Inland Fisheries

Identification of spatial priorities for the re-opening of wetlands to maintain the water flow required for ecological functioning, biological connectivity and habitat maintenance.

Rehabilitation & mitigation

Habitat or biological connectivity is critical for maintaining species movements, flow of resources and ecological functioning across landscapes. In aquatic systems, connectivity equates to the maintenance of water flow and connection between different ‘patches’ of water, and as such water or aquatic connectivity is vital for aquatic species to exist and move within the aquatic landscape. In wetland systems, dis-connectivity can occur for a number of reasons including via natural processes, such as seasonal hydrological changes that result in a disconnection between water bodies during dry periods, but also as a result of human-induced changes including water extraction and diversion, invasive plant growth and installation of dams and other water control infrastructure.

The lifecycle of many fish includes a migratory cycle in which they move throughout several types of water bodies. As fish migrate upstream they encounter natural (e.g. a waterfall) or man-made (e.g. a dam, weir, or culvert) obstructions, which can slow or stop the migration process. Fish passes are designed to help fish overcome these obstacles; they become key elements for reproductive success for fish returning to their spawning grounds.

Xe Champhone wetland is located in Champhone District, Savannakhet Province in central Lao PDR. It is a complex wetland system composed of a diversity of habitat types including the Xe Champhone River, open floodplain wetlands, flood forest, oxbow lakes and a number of reservoirs and modified water bodies. The wetland system has a natural seasonal flooding and drying regime that reflects the extremes of the monsoonal climate and the distinct rainfall differences between the wet and dry seasons.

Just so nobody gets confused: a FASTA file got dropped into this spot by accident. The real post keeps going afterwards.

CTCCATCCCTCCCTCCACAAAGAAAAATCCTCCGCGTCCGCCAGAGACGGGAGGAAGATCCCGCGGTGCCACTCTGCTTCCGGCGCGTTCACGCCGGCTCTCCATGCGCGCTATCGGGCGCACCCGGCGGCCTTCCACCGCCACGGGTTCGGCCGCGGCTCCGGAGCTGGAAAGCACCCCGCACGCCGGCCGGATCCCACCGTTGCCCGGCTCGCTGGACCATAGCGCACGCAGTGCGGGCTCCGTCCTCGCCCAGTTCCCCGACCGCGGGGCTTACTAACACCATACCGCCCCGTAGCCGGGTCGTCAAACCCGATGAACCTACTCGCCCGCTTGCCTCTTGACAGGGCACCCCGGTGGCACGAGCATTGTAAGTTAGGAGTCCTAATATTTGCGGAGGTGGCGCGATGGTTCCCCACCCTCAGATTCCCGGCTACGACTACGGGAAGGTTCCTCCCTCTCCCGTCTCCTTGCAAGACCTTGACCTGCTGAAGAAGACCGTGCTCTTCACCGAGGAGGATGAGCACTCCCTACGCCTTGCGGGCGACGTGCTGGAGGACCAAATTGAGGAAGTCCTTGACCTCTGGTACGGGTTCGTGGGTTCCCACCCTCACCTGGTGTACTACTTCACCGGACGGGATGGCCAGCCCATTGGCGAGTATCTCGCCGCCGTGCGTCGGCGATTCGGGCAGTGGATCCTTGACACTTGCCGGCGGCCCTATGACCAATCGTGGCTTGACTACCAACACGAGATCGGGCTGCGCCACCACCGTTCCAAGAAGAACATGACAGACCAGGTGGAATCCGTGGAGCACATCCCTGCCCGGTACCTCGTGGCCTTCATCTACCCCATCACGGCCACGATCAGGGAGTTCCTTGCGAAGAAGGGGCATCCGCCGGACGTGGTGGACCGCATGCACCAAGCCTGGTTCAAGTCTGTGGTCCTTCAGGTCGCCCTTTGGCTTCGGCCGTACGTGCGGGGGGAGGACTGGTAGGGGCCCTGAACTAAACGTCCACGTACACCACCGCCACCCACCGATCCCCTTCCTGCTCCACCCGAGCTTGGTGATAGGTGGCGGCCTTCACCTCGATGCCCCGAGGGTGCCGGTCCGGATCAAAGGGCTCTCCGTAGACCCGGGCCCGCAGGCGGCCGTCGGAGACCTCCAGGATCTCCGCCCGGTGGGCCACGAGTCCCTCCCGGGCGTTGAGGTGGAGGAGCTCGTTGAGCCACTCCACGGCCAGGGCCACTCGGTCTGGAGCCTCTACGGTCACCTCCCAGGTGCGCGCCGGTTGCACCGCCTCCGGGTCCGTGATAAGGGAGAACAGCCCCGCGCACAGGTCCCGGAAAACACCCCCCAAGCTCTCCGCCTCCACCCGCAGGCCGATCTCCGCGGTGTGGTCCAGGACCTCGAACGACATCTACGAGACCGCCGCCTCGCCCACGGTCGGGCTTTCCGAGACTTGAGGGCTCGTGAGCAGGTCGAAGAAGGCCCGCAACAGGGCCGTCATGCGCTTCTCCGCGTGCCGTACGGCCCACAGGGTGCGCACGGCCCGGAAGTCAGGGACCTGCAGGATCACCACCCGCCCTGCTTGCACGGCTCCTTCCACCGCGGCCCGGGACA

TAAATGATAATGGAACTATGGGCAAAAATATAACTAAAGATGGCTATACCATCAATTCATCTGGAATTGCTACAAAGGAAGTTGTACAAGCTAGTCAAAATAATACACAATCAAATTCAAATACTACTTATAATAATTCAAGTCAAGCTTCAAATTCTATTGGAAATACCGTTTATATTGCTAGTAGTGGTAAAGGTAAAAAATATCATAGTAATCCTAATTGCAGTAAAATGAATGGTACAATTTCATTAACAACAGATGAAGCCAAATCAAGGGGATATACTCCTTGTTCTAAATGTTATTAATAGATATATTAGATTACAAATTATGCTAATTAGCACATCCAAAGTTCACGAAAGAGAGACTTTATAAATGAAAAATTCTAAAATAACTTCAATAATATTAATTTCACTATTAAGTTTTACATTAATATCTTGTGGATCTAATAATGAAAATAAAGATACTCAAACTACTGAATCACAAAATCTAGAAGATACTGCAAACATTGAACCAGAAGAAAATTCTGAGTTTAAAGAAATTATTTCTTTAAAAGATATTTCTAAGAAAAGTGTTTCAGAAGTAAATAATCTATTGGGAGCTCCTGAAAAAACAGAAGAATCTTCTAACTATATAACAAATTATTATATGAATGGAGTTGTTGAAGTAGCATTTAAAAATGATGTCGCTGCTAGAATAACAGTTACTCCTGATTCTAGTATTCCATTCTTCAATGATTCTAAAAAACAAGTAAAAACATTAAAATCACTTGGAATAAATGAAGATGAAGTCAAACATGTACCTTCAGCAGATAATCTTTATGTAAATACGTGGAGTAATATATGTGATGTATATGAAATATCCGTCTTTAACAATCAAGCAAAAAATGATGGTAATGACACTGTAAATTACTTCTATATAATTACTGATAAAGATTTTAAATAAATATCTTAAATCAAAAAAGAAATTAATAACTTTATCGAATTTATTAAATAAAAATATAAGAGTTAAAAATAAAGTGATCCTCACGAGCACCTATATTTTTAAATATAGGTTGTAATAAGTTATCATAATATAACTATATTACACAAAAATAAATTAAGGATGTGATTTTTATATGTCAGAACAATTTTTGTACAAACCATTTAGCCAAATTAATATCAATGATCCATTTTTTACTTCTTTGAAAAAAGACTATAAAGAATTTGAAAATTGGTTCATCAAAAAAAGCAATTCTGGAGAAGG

The combined influence of invasive species impacts, infrastructure and other modifications at Xe Champhone wetland have resulted in overall reduced connectivity of wetland habitat impacting species movements, water flows and maintenance of ecological processes. This study aims to identify sites where significant ‘disconnection’ has occurred and re-opening management is required to improve wetland connectivity and habitat integrity. ‘Re-opening’ is defined as the action of re-instating or improving natural flow patterns. A range of activities to implement re-opening may be needed including invasive species management, removal of obstructions (infrastructure/dikes etc.) or improving species movements around obstacles, such as by installing fish ladders.

This study will identify and map priority sites for re-opening, identify causes and extent of disconnection at each site, outline management actions, feasibility and technical approaches to re-opening, as well as propose a work plan for on-ground implementation and recommendations for long-term sustainability of maintaining connectivity at these sites.